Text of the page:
There are enhancements to PowerShell (now version 5) and a bunch of changes in the storage area, but I'll skip the details on these as I want to get to a non-technical item.

Licensing

There’s a big change here, and one that needs some analysis. Microsoft are moving to a core-based licensing model for Windows, from the current processor-based one.  And the minimum for a physical server (however few processors or cores you have) will be a license for 16 cores! You can then purchase additional 2-core packs to cover whatever configuration you happen to have. We are assured that the minimum will be no worse than today's licensing model, but we must be really diligent with understanding how this scales. In a Hyper-V world we'll be licencing the physical server, then depending on the version of windows in use the VMs/Containers within it (Datacentre edition still has unlimited VMs and now Containers). And we'll still need CALs.

The reason for this change is to better align with Azure services and the likelihood of more and more hybrid environments - with some apps in the Azure cloud, and some still local.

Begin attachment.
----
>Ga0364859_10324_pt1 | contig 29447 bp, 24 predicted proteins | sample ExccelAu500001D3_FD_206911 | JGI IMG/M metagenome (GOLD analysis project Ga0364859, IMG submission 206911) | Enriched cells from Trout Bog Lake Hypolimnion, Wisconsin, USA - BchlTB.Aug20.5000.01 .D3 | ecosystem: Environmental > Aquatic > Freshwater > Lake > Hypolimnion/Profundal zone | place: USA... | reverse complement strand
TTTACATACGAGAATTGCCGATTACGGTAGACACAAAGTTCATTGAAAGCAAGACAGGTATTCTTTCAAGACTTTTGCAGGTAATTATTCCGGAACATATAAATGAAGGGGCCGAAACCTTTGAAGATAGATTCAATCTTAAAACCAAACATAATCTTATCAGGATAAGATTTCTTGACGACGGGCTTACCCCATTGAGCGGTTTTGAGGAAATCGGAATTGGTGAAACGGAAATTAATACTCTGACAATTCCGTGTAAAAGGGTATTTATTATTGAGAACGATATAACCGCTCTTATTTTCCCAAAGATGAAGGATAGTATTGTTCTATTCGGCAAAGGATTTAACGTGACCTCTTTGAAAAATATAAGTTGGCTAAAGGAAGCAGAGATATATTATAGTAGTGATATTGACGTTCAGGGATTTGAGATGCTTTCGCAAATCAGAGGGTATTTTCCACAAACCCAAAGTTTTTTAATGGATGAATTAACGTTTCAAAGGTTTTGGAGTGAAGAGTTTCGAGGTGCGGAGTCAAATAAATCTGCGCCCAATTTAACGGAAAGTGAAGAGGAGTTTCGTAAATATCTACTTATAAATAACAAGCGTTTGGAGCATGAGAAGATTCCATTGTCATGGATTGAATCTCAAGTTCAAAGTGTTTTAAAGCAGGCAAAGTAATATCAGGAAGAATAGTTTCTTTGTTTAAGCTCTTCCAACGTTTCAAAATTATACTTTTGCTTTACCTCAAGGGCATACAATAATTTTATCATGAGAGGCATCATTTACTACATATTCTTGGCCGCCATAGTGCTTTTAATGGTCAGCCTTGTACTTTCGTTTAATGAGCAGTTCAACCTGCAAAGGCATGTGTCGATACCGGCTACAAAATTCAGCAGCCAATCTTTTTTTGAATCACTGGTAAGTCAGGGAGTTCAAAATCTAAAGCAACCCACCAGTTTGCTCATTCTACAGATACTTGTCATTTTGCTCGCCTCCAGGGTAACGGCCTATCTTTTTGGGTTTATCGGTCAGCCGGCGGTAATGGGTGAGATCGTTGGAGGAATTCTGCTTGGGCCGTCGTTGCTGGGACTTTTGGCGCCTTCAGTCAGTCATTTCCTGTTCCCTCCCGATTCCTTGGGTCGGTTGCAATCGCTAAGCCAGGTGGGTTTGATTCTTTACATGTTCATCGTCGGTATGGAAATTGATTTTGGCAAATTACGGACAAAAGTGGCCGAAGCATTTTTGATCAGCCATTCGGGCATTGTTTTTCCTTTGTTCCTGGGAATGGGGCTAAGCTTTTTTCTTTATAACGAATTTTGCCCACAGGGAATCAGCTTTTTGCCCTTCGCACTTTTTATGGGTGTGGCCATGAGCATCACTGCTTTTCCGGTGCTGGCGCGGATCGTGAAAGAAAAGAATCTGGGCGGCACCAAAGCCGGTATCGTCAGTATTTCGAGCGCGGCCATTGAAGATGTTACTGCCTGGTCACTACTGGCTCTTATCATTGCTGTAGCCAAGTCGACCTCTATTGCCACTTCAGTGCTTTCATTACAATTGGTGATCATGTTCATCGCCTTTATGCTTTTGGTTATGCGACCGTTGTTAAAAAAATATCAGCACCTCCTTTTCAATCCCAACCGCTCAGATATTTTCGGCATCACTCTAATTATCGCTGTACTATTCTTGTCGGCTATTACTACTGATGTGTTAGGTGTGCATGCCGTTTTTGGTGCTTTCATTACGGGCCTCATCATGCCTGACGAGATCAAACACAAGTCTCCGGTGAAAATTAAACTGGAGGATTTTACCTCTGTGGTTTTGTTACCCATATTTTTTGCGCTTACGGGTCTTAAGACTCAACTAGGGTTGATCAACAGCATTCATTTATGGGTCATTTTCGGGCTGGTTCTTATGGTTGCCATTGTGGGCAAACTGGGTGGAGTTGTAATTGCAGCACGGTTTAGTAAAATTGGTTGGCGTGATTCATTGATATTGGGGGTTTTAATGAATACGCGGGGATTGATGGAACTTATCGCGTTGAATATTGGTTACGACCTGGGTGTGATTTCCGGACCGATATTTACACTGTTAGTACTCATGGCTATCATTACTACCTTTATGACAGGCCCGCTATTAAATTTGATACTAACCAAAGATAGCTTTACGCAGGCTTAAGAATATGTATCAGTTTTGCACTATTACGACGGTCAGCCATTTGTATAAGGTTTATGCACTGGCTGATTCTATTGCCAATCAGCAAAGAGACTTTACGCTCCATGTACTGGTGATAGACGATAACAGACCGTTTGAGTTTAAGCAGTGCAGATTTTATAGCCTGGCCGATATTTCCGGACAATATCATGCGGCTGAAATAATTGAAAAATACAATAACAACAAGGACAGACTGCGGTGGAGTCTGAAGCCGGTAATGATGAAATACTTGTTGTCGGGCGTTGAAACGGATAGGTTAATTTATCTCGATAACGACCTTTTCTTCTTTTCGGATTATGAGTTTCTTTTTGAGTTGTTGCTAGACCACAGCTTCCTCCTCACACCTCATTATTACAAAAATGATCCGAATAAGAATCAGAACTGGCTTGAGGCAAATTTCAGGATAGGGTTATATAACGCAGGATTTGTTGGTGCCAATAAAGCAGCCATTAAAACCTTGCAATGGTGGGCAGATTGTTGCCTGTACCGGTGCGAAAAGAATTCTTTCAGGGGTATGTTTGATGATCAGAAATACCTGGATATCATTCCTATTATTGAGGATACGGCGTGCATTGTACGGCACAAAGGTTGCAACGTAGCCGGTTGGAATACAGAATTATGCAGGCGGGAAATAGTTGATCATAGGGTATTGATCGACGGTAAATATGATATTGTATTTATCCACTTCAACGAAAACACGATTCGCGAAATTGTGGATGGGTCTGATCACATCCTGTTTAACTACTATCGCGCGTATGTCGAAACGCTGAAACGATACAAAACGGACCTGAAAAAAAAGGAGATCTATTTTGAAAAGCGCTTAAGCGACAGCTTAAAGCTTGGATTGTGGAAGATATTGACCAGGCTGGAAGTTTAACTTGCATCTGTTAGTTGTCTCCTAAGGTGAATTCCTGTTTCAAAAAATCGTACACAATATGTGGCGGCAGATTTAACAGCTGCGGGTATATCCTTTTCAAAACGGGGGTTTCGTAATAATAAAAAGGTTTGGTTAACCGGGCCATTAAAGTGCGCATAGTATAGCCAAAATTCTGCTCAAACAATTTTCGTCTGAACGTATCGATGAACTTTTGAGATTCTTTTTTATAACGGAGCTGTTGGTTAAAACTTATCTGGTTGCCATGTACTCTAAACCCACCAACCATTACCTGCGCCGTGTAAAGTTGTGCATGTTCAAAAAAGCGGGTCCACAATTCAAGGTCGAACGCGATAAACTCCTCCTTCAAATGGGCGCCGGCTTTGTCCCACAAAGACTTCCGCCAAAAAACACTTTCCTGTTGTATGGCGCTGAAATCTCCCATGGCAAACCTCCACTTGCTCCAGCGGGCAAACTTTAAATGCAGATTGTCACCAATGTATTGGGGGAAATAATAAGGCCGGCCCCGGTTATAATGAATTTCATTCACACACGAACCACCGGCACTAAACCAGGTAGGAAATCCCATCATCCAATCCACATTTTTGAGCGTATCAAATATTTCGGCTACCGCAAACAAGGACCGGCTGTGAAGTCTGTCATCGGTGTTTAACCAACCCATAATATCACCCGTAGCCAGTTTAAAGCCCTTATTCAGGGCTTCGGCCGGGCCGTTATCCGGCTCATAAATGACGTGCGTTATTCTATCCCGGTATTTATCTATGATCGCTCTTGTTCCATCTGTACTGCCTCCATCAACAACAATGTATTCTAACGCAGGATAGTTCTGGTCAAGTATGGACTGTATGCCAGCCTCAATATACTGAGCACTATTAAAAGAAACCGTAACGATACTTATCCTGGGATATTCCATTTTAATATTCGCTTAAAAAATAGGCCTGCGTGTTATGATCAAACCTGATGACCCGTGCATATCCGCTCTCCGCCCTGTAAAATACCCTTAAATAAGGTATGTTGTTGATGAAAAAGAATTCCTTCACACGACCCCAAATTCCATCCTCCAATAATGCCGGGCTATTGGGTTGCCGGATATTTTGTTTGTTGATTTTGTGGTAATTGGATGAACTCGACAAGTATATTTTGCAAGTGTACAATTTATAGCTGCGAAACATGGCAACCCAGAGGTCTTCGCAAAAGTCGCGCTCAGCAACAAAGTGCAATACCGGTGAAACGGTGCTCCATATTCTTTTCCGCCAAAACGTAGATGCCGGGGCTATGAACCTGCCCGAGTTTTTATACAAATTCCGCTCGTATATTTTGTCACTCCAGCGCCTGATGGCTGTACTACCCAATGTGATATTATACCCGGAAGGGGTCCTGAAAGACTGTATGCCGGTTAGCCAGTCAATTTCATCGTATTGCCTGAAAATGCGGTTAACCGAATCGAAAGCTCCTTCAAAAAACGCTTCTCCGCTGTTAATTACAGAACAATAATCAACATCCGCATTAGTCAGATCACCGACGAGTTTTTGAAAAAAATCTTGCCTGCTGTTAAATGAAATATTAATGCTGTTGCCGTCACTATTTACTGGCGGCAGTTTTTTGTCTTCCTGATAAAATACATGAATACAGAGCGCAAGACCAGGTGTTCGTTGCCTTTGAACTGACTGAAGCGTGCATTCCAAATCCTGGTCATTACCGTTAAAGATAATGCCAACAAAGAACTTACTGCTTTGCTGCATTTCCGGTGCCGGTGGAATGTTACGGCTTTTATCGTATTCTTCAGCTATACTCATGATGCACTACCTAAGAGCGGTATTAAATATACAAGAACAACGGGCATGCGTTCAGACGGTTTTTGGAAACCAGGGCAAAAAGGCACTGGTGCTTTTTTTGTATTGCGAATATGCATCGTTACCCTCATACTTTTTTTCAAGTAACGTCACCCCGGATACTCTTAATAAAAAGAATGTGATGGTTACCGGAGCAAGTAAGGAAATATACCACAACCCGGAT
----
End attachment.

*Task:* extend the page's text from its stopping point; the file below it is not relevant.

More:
Atos and our clients

So what does this mean for Atos and our clients? Well clearly we will need to prepare, but I don't expect us to rush to implement Windows Server 2016 in production immediately on release. Let’s let the kinks get ironed out first. Windows Server 2012 R2 is our current standard and remains in mainstream support until the start of 2018, with another 5 years of extended support after that. Windows Server 2008, however, is in widespread use and this goes out of extended support (no more security fixes) at the beginning of 2020. So this provides us with a hard-stop, much like last year's Windows Server 2003 situation. My expectation is that we'll build skills during the latter part of 2016 and 2017 with plans to proactively replace Windows Server 2008 from 2018 onwards for those environments that haven’t already been upgraded through natural lifecycle management. The main challenge here will be ensuring application compatibility and support. Where there are green-field opportunities and specific customer requirements we will be able to implement Windows Server 2016 before this of course.